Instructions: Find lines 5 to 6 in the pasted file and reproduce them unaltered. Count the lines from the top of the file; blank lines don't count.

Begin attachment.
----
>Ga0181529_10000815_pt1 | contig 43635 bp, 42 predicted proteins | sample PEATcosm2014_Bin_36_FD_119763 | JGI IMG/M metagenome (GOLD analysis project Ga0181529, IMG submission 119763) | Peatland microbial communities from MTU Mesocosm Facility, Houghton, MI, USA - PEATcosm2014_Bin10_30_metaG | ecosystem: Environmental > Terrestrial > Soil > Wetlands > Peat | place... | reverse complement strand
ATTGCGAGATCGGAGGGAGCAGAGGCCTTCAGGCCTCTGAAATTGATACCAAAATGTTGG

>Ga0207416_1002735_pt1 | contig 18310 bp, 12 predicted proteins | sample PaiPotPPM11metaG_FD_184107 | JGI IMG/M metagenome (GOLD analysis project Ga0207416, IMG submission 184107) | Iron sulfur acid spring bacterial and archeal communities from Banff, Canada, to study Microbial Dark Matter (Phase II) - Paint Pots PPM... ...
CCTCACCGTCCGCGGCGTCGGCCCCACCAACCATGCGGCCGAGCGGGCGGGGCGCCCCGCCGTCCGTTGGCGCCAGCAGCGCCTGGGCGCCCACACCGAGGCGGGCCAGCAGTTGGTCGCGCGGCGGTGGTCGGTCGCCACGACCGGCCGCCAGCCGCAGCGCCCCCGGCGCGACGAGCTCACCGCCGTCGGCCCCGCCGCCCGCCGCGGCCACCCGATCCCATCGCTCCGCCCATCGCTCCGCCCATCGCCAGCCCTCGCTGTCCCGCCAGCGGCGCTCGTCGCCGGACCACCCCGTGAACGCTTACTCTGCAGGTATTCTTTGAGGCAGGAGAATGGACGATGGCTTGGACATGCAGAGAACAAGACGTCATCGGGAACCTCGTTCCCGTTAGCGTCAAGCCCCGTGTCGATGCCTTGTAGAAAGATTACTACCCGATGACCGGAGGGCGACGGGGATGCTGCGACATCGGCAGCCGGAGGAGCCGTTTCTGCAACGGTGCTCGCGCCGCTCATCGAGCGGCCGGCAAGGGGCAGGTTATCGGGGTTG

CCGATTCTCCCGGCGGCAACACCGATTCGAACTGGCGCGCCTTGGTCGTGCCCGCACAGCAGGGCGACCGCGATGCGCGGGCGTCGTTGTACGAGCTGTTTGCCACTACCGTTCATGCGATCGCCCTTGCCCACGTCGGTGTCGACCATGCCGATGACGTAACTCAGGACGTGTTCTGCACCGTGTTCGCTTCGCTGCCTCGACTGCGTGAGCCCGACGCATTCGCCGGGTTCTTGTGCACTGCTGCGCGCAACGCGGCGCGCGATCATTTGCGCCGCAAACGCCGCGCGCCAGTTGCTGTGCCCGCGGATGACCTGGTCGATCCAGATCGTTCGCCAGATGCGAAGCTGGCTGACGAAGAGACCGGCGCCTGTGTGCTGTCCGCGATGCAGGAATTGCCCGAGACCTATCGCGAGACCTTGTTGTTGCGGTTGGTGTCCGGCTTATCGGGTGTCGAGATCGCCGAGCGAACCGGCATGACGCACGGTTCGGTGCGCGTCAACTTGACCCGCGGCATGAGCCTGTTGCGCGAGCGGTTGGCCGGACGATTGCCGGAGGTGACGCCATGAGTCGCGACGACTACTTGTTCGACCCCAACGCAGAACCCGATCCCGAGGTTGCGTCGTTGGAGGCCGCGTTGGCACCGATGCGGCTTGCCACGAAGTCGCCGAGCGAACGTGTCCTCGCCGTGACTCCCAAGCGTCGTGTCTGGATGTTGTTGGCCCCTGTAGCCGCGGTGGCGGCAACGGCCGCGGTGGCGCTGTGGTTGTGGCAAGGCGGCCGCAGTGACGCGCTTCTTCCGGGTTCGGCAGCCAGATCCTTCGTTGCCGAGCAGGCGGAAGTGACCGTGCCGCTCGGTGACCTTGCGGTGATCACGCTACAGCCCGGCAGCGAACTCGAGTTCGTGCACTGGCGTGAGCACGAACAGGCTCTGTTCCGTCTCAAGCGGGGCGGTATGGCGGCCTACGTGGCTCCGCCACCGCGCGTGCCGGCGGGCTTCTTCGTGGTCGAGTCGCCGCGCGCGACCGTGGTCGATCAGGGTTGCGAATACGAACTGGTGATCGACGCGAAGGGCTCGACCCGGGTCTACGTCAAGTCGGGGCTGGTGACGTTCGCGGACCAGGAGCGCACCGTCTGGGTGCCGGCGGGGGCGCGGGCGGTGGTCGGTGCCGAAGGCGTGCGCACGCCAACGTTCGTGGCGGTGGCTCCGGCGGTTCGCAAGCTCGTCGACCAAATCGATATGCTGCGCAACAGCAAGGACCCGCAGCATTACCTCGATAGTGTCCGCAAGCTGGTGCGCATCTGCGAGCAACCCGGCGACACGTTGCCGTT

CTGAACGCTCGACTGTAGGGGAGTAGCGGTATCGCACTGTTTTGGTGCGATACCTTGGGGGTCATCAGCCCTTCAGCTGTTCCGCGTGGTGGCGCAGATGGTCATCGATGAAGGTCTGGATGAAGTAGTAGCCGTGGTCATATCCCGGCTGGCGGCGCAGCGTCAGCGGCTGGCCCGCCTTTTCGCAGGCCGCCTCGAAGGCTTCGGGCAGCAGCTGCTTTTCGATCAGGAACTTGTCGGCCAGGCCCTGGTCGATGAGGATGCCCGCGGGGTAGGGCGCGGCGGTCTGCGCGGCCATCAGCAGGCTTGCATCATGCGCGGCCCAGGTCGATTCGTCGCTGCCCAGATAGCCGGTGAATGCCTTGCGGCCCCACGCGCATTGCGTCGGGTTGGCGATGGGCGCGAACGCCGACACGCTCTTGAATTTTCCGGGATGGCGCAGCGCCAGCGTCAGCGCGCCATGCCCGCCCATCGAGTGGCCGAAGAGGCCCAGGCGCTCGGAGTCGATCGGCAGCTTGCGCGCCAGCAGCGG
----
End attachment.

CCGATTCTCCCGGCGGCAACACCGATTCGAACTGGCGCGCCTTGGTCGTGCCCGCACAGCAGGGCGACCGCGATGCGCGGGCGTCGTTGTACGAGCTGTTTGCCACTACCGTTCATGCGATCGCCCTTGCCCACGTCGGTGTCGACCATGCCGATGACGTAACTCAGGACGTGTTCTGCACCGTGTTCGCTTCGCTGCCTCGACTGCGTGAGCCCGACGCATTCGCCGGGTTCTTGTGCACTGCTGCGCGCAACGCGGCGCGCGATCATTTGCGCCGCAAACGCCGCGCGCCAGTTGCTGTGCCCGCGGATGACCTGGTCGATCCAGATCGTTCGCCAGATGCGAAGCTGGCTGACGAAGAGACCGGCGCCTGTGTGCTGTCCGCGATGCAGGAATTGCCCGAGACCTATCGCGAGACCTTGTTGTTGCGGTTGGTGTCCGGCTTATCGGGTGTCGAGATCGCCGAGCGAACCGGCATGACGCACGGTTCGGTGCGCGTCAACTTGACCCGCGGCATGAGCCTGTTGCGCGAGCGGTTGGCCGGACGATTGCCGGAGGTGACGCCATGAGTCGCGACGACTACTTGTTCGACCCCAACGCAGAACCCGATCCCGAGGTTGCGTCGTTGGAGGCCGCGTTGGCACCGATGCGGCTTGCCACGAAGTCGCCGAGCGAACGTGTCCTCGCCGTGACTCCCAAGCGTCGTGTCTGGATGTTGTTGGCCCCTGTAGCCGCGGTGGCGGCAACGGCCGCGGTGGCGCTGTGGTTGTGGCAAGGCGGCCGCAGTGACGCGCTTCTTCCGGGTTCGGCAGCCAGATCCTTCGTTGCCGAGCAGGCGGAAGTGACCGTGCCGCTCGGTGACCTTGCGGTGATCACGCTACAGCCCGGCAGCGAACTCGAGTTCGTGCACTGGCGTGAGCACGAACAGGCTCTGTTCCGTCTCAAGCGGGGCGGTATGGCGGCCTACGTGGCTCCGCCACCGCGCGTGCCGGCGGGCTTCTTCGTGGTCGAGTCGCCGCGCGCGACCGTGGTCGATCAGGGTTGCGAATACGAACTGGTGATCGACGCGAAGGGCTCGACCCGGGTCTACGTCAAGTCGGGGCTGGTGACGTTCGCGGACCAGGAGCGCACCGTCTGGGTGCCGGCGGGGGCGCGGGCGGTGGTCGGTGCCGAAGGCGTGCGCACGCCAACGTTCGTGGCGGTGGCTCCGGCGGTTCGCAAGCTCGTCGACCAAATCGATATGCTGCGCAACAGCAAGGACCCGCAGCATTACCTCGATAGTGTCCGCAAGCTGGTGCGCATCTGCGAGCAACCCGGCGACACGTTGCCGTT

CTGAACGCTCGACTGTAGGGGAGTAGCGGTATCGCACTGTTTTGGTGCGATACCTTGGGGGTCATCAGCCCTTCAGCTGTTCCGCGTGGTGGCGCAGATGGTCATCGATGAAGGTCTGGATGAAGTAGTAGCCGTGGTCATATCCCGGCTGGCGGCGCAGCGTCAGCGGCTGGCCCGCCTTTTCGCAGGCCGCCTCGAAGGCTTCGGGCAGCAGCTGCTTTTCGATCAGGAACTTGTCGGCCAGGCCCTGGTCGATGAGGATGCCCGCGGGGTAGGGCGCGGCGGTCTGCGCGGCCATCAGCAGGCTTGCATCATGCGCGGCCCAGGTCGATTCGTCGCTGCCCAGATAGCCGGTGAATGCCTTGCGGCCCCACGCGCATTGCGTCGGGTTGGCGATGGGCGCGAACGCCGACACGCTCTTGAATTTTCCGGGATGGCGCAGCGCCAGCGTCAGCGCGCCATGCCCGCCCATCGAGTGGCCGAAGAGGCCCAGGCGCTCGGAGTCGATCGGCAGCTTGCGCGCCAGCAGCGG